## An Introduction to Units and Dimensions

Before moving on to the principle of homogeneity of dimensions, we’ll first look at the basics of units and dimensions. In Physics, the process of measurement is fundamental in order to compare different physical quantities on a daily basis. Now to measure certain standard quantities like the mass, temperature, length, etc. which are measured worldwide, certain standard chosen units are accepted and they are used worldwide.

There are certain fundamental quantities and the other quantities can be derived from these fundamental quantities and they are known as derived quantities. Each derived quantity must be represented by the appropriate power of the corresponding fundamental quantity. Dimensions are the powers of fundamental quantities that allow them to be elevated to represent unit derived quantities. In other words, the powers to which the fundamental quantities (base quantities) are increased to represent a physical quantity are its dimensions. We’ll look at it in more detail.

## What are Base Quantities?

Now there are certain fundamental physical quantities and all the other physical quantities can be derived using these fundamental physical quantities. The fundamental quantities include the mass, length, time, temperature, current, luminous intensity, and amount of substance, radian and steradian. These can be called the base quantities. The power to which the base quantities are elevated to represent a physical quantity is its dimensions. Any physical quantity's dimensional formula is an expression that shows how and which base quantities are used to create that quantity. The symbols for the basic values are put inside square brackets with the appropriate power.

There are many different systems of units like the MKS, CGS, FPS and the standard SI system. We won’t go into the details of this but just for knowledge MKS stands for Metre Kilogram Second, CMS stands for Centimetre Gram Seconds, FPS stands for Foot Pound Second and SI stands for Système international or the International System of Units.

## Mathematical Representation of Dimensions

Now that we know what dimensions are, we’ll see how to represent them. This mathematical representation of dimensions is known as the dimensional formula. The dimensional formula is just an expression that shows the power to which the fundamental units are raised in order to obtain one unit of the derived quantity.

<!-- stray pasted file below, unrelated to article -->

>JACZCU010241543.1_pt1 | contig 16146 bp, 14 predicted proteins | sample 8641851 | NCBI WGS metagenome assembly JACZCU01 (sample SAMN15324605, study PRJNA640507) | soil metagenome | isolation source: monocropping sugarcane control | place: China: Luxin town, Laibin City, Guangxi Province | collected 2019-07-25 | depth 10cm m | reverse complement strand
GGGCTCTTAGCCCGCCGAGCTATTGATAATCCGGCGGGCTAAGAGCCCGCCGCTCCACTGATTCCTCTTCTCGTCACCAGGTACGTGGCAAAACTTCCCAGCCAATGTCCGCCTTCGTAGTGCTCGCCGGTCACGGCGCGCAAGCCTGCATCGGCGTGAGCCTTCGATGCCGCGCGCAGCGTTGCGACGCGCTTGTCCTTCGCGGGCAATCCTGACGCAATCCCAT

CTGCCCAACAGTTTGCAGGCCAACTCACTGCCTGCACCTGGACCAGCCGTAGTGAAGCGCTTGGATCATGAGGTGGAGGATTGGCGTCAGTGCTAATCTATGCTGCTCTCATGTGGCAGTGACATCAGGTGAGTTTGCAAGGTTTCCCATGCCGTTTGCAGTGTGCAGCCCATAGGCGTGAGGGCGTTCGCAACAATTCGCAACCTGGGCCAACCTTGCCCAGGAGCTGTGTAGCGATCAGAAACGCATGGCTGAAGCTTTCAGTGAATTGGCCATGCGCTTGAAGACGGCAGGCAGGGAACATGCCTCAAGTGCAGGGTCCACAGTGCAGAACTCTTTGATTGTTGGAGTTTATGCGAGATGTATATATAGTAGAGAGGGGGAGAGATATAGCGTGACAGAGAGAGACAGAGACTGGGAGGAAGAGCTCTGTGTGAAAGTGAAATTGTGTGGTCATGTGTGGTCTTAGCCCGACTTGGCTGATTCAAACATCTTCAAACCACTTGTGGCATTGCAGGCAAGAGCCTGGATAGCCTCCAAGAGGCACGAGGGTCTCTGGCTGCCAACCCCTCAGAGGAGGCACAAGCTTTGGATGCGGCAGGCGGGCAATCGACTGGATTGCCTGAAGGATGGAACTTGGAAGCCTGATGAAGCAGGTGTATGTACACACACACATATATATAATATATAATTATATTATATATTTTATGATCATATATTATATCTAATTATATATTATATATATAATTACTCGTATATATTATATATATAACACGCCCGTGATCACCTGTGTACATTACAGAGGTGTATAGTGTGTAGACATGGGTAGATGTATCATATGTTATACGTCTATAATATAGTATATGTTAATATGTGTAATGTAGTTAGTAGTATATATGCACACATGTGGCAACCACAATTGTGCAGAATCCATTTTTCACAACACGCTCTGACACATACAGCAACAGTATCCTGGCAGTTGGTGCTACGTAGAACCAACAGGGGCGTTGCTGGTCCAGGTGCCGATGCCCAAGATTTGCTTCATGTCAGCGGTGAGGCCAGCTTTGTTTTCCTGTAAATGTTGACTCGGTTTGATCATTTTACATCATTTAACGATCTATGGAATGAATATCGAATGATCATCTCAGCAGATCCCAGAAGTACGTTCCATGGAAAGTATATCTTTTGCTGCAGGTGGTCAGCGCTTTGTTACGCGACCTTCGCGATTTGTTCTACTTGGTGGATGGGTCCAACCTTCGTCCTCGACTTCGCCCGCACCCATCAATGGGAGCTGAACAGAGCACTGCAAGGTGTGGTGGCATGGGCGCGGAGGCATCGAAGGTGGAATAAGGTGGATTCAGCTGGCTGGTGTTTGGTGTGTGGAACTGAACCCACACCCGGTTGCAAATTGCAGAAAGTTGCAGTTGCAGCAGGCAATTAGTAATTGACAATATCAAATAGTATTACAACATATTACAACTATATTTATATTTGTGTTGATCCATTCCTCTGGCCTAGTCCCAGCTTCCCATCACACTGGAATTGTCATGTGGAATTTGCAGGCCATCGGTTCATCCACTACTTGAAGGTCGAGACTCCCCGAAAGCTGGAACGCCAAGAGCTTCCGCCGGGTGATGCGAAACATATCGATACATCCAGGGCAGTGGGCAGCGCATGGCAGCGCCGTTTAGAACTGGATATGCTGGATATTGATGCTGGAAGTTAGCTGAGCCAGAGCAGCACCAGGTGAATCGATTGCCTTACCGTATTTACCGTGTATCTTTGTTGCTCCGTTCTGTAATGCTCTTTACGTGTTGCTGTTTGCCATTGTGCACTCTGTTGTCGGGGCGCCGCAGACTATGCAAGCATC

A physical quantity's dimensional formula is denoted by $[M^aL^bT^c]$ when it depends on the basic dimensions M (Mass), L (Length), and T (Time) with respective powers a, b, and c. The other dimensions are temperature $[K]$, charge $[Q]$, luminous intensity $[Cd]$, and amount of material $[mol]$. Radians and Steradians are dimensionless quantities as they measure angles.

Dimensions are always enclosed in square brackets. We consider the power to be zero if the physical quantity is independent of any basic quantity. For example the dimensional formula of length is $[M^0L^1T^0]$. Similarly, the dimensional formula of time will be $[M^0L^0T^1]$ and the dimensional formula of mass will be $[M^1L^0T^0]$.

The speed v is given as

$\begin{align} &v=\dfrac{\text { distance }}{\text { time }} \\ \\ &v=\dfrac{\left[M^{0} L^{1} T^{0}\right]}{\left[M^{0} L^{0} T^{1}\right]} \\ \\ &v=\left[M^{0} L^{1} T^{-1}\right] \end{align}$

The dimensional formula of velocity and speed will be the same as they are basically the same physical quantity. The dimensional formula of speed is thus $[M^0L^1T^{–1}]$.

If we again divide the velocity by time, we’ll get the dimensional formula of acceleration a.

$\begin{align} &a=\dfrac{\text { velocity }}{\text { time }} \\ \\ &a=\dfrac{\left[M^{0} L^{1} T^{-1}\right]}{\left[M^{0} L^{0} T^{1}\right]} \\ \\ &a=\left[M^{0} L^{1} T^{-2}\right] \end{align}$

So $[M^0L^1T^{-2} ]$ is the dimensional formula of acceleration.

Force F equals mass time acceleration, so the dimensional formula of force can be found as

$\begin{align} &F=\text { mass } \times \text { acceleration } \\ \\ &F=\left[M^{1} L^{0} T^{0}\right] \times\left[M^{0} L^{1} T^{-2}\right] \\ \\ &F=\left[M^{1} L^{1} T^{-2}\right] \end{align}$

The dimensional formula for work W can be found by the product of force and displacement.

W = Force x displacement

\[ W=\left[M^{1} L^{1} T^{-2}\right] \times\left[M^{0} L^{1} T^{0}\right] \]

\[ W=\left[M^{1} L^{2} T^{-2}\right] \]

The dimensional formula of work is $[M^1L^2T^{-2}]$.

Power dimensional formula P can be found by dividing the work done by time.

P = \[ \frac{Work}{time} \]

P = \[ \dfrac{\left[M^{1} L^{2} T^{-2}\right]}{\left[M^{0} L^{0} T^{1}\right]} \]

P = \[ \left[M^{1} L^{2} T^{-3}\right] \]

We can also find out the dimensional formula of current A.

Now current is equal to the charge per unit time. Charge has a dimensional formula $[M^0L^0T^0Q^1]$.